To address this problem, the U.S. Department of Energy (DOE) has created a new program called Scientific Discovery Through Advanced Computing (SciDAC), which encourages and funds close collaborations between the people who program the computer codes and those who apply and tweak the resulting software. A five-year program, SciDAC already funds 51 projects with a total of $57 million per year.
A Change for the Better
One of the research fields SciDAC has particularly prioritized is climate change. Agriculture, ecosystems and ocean levels are all inextricably linked to the atmosphere--and understanding these processes is obviously critical to studies of climate change and the formation of public policies that are shaped by those studies. Pre-SciDAC, however, the lack of strong bonds among researchers in such disparate areas had made collaboration difficult, hampering and slowing the development and refinement of models. "The primary benefits of SciDAC fall into two categories," explains Dave Bader, acting director. "First, computer simulation will be available as a research tool for a much larger community of researchers than is currently possible. Scientists will no longer be forced to develop their own models to use simulations as a research tool. Second, SciDAC will demonstrate that computer simulation can produce breakthrough basic scientific discoveries."
After two years of preliminary planning and design, SciDAC formally got under way in January 2002. A SciDAC-sponsored conference in Reston, Va., brought applied mathematicians and computational scientists--the code writers and hardware developers--together with "applications" people--the folks who continually use and improve computer models. "The two groups took turns setting up their posters," says participant Dave Randall, professor of atmospheric science at Colorado State University. "While the applications posters were on display, the mathematics and computational scientists people made the rounds looking for matches and vice versa."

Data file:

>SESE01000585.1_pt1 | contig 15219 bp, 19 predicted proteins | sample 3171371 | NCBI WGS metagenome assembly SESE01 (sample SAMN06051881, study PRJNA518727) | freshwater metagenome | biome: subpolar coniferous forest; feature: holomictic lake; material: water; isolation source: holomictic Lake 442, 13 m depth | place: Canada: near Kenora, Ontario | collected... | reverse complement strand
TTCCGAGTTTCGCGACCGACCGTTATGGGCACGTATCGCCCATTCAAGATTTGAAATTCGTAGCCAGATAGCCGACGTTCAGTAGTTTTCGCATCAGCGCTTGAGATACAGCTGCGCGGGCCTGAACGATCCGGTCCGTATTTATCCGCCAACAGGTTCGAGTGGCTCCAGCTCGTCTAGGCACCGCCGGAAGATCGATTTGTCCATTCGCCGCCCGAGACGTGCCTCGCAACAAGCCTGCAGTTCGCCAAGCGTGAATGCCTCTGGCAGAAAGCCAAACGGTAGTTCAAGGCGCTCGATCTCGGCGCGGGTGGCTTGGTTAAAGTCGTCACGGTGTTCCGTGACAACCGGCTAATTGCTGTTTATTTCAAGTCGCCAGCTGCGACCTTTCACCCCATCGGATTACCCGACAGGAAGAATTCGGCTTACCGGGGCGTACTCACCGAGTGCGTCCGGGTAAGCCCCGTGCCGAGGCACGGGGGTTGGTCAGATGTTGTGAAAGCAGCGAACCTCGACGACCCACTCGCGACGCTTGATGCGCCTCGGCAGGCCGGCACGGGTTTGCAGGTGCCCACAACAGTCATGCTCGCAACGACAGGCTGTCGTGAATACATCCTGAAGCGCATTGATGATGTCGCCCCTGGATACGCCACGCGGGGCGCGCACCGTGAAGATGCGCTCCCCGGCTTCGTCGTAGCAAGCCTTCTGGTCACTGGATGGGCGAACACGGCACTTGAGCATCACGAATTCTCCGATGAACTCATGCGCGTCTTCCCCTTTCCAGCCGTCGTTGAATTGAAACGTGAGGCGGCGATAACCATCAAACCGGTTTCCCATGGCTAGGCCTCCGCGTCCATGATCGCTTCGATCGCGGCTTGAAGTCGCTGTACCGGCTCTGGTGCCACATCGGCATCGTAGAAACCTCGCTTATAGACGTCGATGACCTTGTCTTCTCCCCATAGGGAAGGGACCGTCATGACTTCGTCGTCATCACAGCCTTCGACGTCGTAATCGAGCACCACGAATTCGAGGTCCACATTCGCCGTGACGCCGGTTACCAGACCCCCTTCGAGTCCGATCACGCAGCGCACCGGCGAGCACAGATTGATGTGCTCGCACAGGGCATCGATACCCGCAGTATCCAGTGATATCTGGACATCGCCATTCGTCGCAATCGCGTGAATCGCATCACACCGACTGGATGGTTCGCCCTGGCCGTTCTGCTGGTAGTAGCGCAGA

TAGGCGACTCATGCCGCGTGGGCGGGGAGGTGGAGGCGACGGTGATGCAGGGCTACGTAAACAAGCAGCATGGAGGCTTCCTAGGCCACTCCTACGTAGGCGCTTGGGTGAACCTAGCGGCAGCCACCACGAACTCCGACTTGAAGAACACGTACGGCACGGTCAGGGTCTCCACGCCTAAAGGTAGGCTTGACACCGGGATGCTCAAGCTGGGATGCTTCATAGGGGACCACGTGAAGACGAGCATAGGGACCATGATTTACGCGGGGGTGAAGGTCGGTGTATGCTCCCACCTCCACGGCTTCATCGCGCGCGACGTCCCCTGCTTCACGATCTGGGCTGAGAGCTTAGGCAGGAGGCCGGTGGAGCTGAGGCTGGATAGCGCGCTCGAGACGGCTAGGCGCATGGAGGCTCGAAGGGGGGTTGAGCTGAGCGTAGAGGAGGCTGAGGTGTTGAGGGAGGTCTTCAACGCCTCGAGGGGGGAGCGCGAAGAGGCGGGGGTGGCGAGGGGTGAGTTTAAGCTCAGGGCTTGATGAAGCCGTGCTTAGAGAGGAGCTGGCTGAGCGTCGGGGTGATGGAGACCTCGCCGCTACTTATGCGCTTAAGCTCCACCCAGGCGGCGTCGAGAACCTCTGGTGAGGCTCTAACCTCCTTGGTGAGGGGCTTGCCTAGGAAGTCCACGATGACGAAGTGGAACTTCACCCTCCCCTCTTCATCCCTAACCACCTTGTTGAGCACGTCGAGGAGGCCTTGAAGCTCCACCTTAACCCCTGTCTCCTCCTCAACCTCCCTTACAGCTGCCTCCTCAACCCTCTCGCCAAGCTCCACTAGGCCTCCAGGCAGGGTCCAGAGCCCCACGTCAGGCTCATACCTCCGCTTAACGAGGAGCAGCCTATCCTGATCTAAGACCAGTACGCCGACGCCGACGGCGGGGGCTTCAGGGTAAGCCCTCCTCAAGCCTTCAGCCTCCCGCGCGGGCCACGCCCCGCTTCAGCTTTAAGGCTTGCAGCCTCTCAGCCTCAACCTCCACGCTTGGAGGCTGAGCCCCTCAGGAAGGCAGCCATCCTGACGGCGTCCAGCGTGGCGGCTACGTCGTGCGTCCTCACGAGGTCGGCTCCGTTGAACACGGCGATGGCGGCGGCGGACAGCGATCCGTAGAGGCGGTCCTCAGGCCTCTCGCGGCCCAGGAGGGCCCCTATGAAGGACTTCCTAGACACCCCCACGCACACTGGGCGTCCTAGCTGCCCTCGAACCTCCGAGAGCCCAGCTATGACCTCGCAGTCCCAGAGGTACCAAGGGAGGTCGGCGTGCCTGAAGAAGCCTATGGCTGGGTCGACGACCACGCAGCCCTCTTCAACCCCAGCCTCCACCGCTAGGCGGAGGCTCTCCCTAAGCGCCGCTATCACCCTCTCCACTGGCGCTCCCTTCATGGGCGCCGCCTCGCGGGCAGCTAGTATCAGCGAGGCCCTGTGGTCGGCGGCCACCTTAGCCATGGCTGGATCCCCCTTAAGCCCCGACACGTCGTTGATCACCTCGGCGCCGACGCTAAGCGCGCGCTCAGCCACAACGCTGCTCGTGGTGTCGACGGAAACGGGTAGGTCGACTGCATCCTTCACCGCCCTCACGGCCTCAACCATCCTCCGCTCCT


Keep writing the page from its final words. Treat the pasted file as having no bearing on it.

After the meeting, 13 interdisciplinary climate groups formed with members from 20 national laboratories and universities. Though each scientist had worked independently for years with some outside partnership, none had ever before collaborated so closely. To further enhance the collaboration, SciDAC has also launched a new program called Science Grid. It links researchers and research groups electronically and allows them to share information, manage gigantic data sets, share computing resources, and communicate with each other more quickly and easily in a secure environment.
Randall heads one research group that's benefiting from SciDAC's funding and encouragement. His team seeks to address a critical problem in modeling: coupling, or bringing together disparate models to create a more complete picture of an environmental system. For example, modeling researchers must bolt together the vital elements of atmosphere and ocean to study processes like the water cycle or heat exchange. Because of the models' divergent structures, however, making them work together is as challenging as plugging an American appliance into a European socket: it can be done, but it requires a lot of effort and forcing--and, in the case of the model, serious computing power and processing time. Randall's team is addressing this problem by creating an ocean model constructed with a grid identical to that of the atmosphere model. "Using atmosphere and ocean grids that have the same shape is in a sense an obvious thing to do, but it is not being done in all models," Randall explains. SciDAC team members are helping to create faster, more efficient codes and hardware for Randall's model, which should speed its completion.